US ‘doomsday plane’ flies to Europe
The US Navy’s key aircraft in case of nuclear war has landed in Iceland, the US European Command (EUCOM) reported on Tuesday, shortly after Russian President Vladimir Putin signed into law Moscow’s suspension of the New START nuclear treaty.
According to a post on the command’s Twitter account, the crew of the E-6B Mercury, assigned to US Strategic Command’s Wing One, met with the US Ambassador to Iceland as well as other diplomatic and military leaders. The aircraft is conducting operations in the EUCOM area of responsibility, according to the statement.
The E-6B Mercury aircraft is commonly referred to as a “doomsday plane” because it is designed to serve as an airborne command post in the event of an all-out nuclear war, disaster or other large-scale conflict.
According to the Pentagon, the plane allows the US command to communicate with both strategic and non-strategic weapons systems, making it possible to launch ground and submarine-based ballistic missiles capable of carrying nuclear warheads.
A @USNavy E-6B Mercury assigned to @US_STRATCOM Wing One arrived in #Iceland recently, while conducting operations in the USEUCOM area of responsibility. The crew met w/U.S. Ambassador to Iceland Carrin Patman & other diplomatic & military leaders. #WeAreNATO@usembreykjavikpic.twitter.com/CLYdl86kP4— U.S. European Command (@US_EUCOM) February 28, 2023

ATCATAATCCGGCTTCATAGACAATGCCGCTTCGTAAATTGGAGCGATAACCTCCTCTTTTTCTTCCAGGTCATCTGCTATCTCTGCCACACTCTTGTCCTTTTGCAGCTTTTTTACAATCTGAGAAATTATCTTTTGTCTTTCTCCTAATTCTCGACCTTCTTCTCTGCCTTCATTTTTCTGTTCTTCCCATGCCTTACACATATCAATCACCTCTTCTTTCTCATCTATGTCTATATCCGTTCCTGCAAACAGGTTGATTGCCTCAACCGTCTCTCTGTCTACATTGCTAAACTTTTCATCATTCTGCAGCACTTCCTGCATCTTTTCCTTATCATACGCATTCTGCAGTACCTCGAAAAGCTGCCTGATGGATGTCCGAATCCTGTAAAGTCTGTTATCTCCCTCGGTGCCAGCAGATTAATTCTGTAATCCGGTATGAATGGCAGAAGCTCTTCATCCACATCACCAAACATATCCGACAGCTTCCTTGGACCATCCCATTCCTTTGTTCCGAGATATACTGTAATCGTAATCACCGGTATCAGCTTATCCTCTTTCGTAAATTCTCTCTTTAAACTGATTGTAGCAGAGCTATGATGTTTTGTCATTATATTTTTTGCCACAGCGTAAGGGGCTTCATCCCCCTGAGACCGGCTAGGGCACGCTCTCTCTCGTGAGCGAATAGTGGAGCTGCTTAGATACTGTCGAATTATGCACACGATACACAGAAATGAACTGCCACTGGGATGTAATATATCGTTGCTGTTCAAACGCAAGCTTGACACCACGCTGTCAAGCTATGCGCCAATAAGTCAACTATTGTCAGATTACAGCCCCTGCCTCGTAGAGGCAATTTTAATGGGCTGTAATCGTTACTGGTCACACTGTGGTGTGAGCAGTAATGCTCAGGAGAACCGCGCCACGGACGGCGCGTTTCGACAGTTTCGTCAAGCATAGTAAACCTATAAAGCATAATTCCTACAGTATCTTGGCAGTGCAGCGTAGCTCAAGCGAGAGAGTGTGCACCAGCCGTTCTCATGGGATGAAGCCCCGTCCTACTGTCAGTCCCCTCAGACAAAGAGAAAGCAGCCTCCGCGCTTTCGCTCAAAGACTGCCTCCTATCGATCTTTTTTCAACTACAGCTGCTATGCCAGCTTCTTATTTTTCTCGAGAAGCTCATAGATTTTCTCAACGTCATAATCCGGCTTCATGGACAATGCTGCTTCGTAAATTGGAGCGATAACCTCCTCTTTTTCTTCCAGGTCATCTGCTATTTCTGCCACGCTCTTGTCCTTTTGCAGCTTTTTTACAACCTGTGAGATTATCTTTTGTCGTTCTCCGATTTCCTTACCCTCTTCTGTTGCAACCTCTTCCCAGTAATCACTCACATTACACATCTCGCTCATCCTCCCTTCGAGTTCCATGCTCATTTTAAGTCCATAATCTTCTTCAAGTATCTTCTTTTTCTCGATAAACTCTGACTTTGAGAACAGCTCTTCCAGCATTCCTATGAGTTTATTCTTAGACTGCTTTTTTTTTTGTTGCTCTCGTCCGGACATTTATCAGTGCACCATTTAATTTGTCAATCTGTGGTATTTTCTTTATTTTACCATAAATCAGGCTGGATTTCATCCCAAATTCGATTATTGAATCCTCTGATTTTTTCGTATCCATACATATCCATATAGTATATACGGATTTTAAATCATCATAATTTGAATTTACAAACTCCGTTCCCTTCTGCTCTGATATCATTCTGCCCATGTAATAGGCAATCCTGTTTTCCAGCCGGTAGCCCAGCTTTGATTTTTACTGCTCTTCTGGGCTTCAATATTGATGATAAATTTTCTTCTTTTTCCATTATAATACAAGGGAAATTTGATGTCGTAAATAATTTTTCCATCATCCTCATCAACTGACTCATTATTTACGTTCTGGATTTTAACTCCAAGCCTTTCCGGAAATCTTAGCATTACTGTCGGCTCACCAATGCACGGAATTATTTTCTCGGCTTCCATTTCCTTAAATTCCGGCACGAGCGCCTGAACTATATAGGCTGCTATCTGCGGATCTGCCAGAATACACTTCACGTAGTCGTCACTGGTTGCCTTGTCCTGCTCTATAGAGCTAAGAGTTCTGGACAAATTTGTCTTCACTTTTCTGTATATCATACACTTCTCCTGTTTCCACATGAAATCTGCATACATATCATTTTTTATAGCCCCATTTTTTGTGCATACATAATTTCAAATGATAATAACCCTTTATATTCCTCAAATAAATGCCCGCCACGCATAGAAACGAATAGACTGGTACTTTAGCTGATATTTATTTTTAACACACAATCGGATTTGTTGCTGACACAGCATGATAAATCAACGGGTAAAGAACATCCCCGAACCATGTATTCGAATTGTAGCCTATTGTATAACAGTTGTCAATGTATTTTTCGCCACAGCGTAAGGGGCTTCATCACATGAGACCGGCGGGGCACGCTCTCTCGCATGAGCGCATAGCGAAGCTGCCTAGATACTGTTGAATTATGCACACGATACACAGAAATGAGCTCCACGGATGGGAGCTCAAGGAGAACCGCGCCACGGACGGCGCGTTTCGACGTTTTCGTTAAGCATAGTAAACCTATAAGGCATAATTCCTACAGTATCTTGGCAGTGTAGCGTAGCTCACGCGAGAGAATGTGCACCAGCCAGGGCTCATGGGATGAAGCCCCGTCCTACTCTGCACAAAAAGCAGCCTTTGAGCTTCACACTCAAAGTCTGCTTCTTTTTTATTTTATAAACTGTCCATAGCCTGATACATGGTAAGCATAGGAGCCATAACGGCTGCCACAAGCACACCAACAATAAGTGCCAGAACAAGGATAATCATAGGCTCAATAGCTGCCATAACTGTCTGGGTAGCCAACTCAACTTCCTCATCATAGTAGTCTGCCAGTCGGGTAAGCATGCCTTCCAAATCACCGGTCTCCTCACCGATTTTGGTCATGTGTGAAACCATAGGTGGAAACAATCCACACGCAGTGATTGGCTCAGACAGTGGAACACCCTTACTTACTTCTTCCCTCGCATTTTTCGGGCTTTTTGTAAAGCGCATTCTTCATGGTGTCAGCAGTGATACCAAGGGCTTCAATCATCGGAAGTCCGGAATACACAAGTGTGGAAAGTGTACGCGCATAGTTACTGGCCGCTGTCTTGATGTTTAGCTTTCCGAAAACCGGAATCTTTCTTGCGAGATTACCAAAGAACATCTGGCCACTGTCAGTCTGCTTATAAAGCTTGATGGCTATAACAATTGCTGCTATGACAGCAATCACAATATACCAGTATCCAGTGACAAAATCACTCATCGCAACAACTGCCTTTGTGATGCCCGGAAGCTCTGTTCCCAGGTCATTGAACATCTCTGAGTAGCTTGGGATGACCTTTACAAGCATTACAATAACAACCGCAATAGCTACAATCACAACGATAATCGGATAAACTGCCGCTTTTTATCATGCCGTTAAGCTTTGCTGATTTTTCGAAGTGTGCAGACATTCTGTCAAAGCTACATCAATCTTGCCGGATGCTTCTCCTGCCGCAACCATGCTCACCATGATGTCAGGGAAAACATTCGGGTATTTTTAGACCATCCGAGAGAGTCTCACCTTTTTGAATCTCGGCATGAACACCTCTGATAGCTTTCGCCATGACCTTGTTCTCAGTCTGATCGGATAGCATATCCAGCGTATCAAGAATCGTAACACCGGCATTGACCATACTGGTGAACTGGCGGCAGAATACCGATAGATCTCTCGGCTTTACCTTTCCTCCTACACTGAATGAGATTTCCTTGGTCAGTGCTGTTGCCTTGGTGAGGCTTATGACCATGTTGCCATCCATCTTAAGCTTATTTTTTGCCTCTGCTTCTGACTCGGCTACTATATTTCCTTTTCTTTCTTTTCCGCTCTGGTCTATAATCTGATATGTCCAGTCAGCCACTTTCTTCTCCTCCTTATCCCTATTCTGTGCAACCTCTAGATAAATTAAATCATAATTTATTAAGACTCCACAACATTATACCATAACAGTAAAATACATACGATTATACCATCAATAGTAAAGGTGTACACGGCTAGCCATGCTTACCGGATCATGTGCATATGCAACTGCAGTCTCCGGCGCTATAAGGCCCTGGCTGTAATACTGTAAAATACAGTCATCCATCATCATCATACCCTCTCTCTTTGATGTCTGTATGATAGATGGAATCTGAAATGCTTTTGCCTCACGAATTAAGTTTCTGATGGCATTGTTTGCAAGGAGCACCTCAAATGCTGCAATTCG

The news came just after Moscow sent Washington an official note on the suspension of Russia’s participation in the New START treaty – the last remaining nuclear arms reduction agreement between the US and Russia. The treaty was supposed to limit both nations’ nuclear stockpiles and allow each to monitor the opposing arsenal to confirm compliance. However, both Moscow and Washington have accused the other of failing to adhere to the agreement to allow such inspections.
Putin announced the temporary suspension of the treaty last week, accusing the US of trying to “refashion the international order” to suit its “selfish interests,” and of demanding that Russia abide by treaties “while they do as they please.” The president also pointed to statements made by Western leaders that they wished to “inflict a strategic defeat” on Russia while openly aiding attempted Ukrainian drone attacks on Russia’s strategic aviation bases.
Before Moscow can resume observing the treaty, Putin said it must have “a clear idea” of NATO’s nuclear arsenal – including weapons held by the UK and France, who he said are welcome to join the pact.